Friday, January 29, 2010

Aftermath, and learning how to fish

Woodley, a great kid who went back to Israel with the team to get special treatment for a rare heart problem!
The duty free in port au prince.

I can't believe I am finally home.
It took about 2 days and 3 flights, but I am back in a place with running water and washing machines.
The first time I actually cried real tears during the trip is seeing all my new friends board their flight to Israel. I know it sounds odd, but I was so busy and excited during the mission, I didn't have a moment to reflect on the horrors I saw and the heartbreaking stories I heard. I guess saying goodbye was an excuse for all the tears to come out.

ever since I got home everyone keeps asking me "how was it?"and my initial reaction, although not very politically correct, is: "fun"! Of course I don't mean any disrespect, but I was lucky enough to be in a very unique place, one where people come to heal and little miracles happen. In addition, I was in the company of some of the most noble, kindest and talented people I have ever met. From the EMT's to the doctors, from the kitchen staff to the electricians - everyone was so professional and rarely stopped smiling. It really made me proud to be Israeli, and even more than that - restored my faith in humans even if just for a little while.

I believe it will take a few weeks till everything sinks in, and maybe a few nights from now I will wake up in a cold sweat with horrible images in my mind. As for now, i am mostly feeling a mixture of pride, excitement and fatigue and the only thing that woke me up is the cat snoring (true story). In conclusion, it is easy to say this from the comfort of my own home, but I am thrilled to have taken part in this mission and don't regret any moment. Even though my job was to work with the press and not to heal, i feel a huge sense of accomplishment in just being part of the whole experience. In today's world it is a little old fashioned to feel proud of your country and to want so much to belong to a group of individuals who are not serving themselves. In that case, call me the most old fashioned gal in the world!

Two afterthoughts:

in my short time in Haiti, I learned a little about 3rd world countries. The situation in Haiti was terrible before the earthquake, and will probably continue to be terrible when the world will find something else to talk about. The country has a history of shady leadership and dependence on charity, and when you travel around you rarely see farms stores or factories, but you do see tons of lottery booths and western unions. I can only hope that the world will help Haiti not just by giving out food and medicine, but by helping grow their own food and build their own hospitals. We as Israelis did what we do best - we set up quickly and used our advantage as excellent first responders. We could not do this for long, and hopefully larger countries like the US and Canada will help the Haitian people rebuild their society, not back to what it was before the earthquake, but beyond. I hope the world will help the Haitian learn how to fish....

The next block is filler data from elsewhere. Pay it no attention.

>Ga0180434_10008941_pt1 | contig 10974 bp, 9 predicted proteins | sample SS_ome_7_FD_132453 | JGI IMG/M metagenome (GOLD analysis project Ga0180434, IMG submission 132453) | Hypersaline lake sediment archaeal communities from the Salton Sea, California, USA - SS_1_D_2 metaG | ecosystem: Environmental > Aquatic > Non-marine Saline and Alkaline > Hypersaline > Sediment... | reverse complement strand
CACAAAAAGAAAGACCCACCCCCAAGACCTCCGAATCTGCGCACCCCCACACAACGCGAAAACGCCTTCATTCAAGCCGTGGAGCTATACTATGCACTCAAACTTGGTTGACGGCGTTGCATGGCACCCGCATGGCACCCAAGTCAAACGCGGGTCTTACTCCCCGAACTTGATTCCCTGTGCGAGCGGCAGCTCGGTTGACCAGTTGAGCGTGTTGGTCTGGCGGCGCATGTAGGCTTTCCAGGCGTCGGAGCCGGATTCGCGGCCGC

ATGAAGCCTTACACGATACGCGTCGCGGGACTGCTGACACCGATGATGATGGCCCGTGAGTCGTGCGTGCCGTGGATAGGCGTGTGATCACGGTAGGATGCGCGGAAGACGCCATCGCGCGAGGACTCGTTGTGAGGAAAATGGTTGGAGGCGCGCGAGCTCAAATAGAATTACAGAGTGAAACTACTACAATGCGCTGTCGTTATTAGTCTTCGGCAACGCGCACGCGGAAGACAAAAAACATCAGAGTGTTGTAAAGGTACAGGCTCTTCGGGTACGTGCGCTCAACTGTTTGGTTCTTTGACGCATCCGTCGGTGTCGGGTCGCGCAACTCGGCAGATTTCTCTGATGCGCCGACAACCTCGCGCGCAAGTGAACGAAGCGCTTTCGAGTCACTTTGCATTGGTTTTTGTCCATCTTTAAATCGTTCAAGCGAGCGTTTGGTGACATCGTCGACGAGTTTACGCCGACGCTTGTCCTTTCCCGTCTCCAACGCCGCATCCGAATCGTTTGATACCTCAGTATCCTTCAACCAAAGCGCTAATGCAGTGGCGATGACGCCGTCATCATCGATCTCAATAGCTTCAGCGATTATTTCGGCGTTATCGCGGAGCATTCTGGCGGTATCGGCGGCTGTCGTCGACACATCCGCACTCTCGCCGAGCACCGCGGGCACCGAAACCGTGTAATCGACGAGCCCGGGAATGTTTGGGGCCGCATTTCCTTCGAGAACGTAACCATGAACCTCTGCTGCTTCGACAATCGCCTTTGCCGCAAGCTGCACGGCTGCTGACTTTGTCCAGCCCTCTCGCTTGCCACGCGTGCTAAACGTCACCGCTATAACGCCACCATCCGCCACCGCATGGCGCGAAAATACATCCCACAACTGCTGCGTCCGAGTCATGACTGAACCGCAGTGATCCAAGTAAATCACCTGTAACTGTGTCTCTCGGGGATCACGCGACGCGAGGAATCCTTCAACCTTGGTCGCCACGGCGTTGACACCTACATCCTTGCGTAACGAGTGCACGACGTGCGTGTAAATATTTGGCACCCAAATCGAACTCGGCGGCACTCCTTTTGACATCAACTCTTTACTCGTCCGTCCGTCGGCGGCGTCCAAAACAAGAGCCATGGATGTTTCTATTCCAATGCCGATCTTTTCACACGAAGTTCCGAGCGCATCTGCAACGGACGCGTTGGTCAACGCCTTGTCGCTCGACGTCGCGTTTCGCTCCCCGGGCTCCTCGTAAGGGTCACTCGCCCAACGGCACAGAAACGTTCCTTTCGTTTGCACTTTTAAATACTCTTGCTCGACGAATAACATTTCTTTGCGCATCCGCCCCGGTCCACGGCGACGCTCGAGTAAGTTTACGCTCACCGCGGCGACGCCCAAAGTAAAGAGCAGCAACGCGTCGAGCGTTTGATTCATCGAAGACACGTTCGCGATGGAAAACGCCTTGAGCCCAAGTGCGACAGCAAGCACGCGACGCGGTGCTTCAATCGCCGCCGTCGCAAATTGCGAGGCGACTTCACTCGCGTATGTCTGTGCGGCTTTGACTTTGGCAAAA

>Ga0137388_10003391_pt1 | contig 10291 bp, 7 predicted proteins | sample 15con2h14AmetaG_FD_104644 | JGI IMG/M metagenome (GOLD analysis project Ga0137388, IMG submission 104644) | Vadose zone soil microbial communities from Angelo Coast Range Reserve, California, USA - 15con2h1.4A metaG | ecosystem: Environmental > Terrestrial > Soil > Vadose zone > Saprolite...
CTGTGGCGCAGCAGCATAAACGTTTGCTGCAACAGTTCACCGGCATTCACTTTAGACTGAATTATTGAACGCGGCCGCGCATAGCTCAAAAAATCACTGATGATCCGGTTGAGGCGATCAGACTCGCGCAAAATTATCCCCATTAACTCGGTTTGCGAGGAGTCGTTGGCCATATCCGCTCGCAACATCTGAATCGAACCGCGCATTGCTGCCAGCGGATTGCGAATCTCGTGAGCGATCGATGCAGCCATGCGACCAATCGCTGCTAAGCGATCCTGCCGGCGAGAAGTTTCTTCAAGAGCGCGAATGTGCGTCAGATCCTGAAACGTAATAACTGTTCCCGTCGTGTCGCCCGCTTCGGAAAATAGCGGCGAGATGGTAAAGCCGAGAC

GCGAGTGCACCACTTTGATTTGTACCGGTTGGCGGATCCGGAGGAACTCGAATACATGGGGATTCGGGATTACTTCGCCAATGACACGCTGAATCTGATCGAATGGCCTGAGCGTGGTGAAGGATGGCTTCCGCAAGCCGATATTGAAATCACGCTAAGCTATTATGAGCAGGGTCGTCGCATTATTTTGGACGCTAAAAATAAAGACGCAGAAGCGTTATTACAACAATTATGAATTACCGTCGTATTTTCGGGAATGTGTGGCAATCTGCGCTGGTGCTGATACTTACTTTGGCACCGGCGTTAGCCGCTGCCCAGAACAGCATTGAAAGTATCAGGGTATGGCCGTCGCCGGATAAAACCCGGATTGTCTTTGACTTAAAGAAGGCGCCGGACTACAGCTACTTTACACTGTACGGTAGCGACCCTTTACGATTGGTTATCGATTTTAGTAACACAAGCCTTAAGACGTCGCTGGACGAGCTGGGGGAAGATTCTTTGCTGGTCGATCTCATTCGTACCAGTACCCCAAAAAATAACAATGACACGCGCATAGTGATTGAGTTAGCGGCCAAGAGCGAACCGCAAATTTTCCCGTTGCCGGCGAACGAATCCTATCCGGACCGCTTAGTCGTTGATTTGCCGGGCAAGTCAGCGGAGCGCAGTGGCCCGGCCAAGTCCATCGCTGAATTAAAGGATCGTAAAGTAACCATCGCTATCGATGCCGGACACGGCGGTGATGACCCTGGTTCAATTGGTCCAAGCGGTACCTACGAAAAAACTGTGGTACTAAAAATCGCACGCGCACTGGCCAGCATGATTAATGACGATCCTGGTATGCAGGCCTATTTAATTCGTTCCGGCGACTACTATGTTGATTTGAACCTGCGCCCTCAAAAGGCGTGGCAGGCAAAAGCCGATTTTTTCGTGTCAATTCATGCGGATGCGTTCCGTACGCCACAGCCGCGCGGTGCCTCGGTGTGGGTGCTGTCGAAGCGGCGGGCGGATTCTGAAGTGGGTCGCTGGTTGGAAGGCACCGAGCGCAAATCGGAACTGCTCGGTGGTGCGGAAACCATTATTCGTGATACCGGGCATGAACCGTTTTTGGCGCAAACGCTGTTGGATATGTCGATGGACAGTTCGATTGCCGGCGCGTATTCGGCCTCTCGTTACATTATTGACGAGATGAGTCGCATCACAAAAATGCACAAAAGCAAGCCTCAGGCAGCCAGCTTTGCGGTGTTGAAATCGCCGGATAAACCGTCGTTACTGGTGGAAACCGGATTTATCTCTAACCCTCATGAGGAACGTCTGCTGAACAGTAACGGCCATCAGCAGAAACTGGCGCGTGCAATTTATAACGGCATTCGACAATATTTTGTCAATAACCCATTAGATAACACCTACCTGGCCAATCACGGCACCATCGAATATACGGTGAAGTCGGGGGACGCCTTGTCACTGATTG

the second thing is something that I figure everyone should be aware of. Every night in Haiti I would go on youtube, click "Israel Haiti" and follow the stories of the reporters who came to visit the hospital. As time went by, these two words brought up horrible and saddening videos, mostly accusing Israel of organ harvesting, trying to steal Haitian children, exploiting Haiti for PR and so on...These where not just coming from your average left wing or right wing psychos, but from respectable papers in Arab countries and Europe. It is beyond me how people can take such a positive situation and put such a disgusting and negative spin on it. Can Israel never win? I can only offer my own personal experiences - the stories of the nurses who slept two hours a night, the paramedics who gave blood to help children they never met, and the surgeons who performed 20 operations a day in a tent with a temperature of 100 degrees. and you know what? If all these hard working people put their lives on the line for PR's sake - so be it. The casualties of this "Zionist PR campaign" were the 1,111 patients treated at our hospital and the 15 babies born.

Will update more from home front :)


Monday, January 25, 2010

closing down..

Hi Everyone,
so it's final - we are leaving on Wednesday. We are slowly starting to pack up and transfer patients from the hospital. Much of the equipment (tents, cleaning supplies, food) is being left here for our local translators who have been doing a great job.
As for us, things just keep getting weirder and weirder. Yesterday, the Columbian doctors gave us a salsa lesson. Today, Sean Penn stopped by (still don't know why...).
I will try to answer some of your questions from twitter:

The mood - like I said people are in teally good spirits, but we are getting tired. I think everyone is excited to go home, that being sad, it will be hard to leave. Doctors and nurses got pretty attached to some patients and saying goodbye is a difficult process.

International cooperation - it is pretty much like a mini UN here. We have Medical staff from Colombia and Canada working here with us and journalists from all over the world popping in.
Medically speaking there is a lot of cooperation with the US military, the Miami University hospital and an Italian hospital (both in Haiti), and of course a steady transferral of patients to the USNS Comfort.

What does Haiti need - it's a bit of a bubble in here, we see many happy stories and a lot of hope. However, this is only a little bandaid on the huge wound this earthquake caused. Many of the patients we help are in need of long term treatment, and the whole country needs a long term plan to rebuild it's infrastructure. We, the Israelis, are excellent first responders and we worked hard since we got here, but now it is time for the world to step in and make sure that these people are not forgotten once the news starts getting old.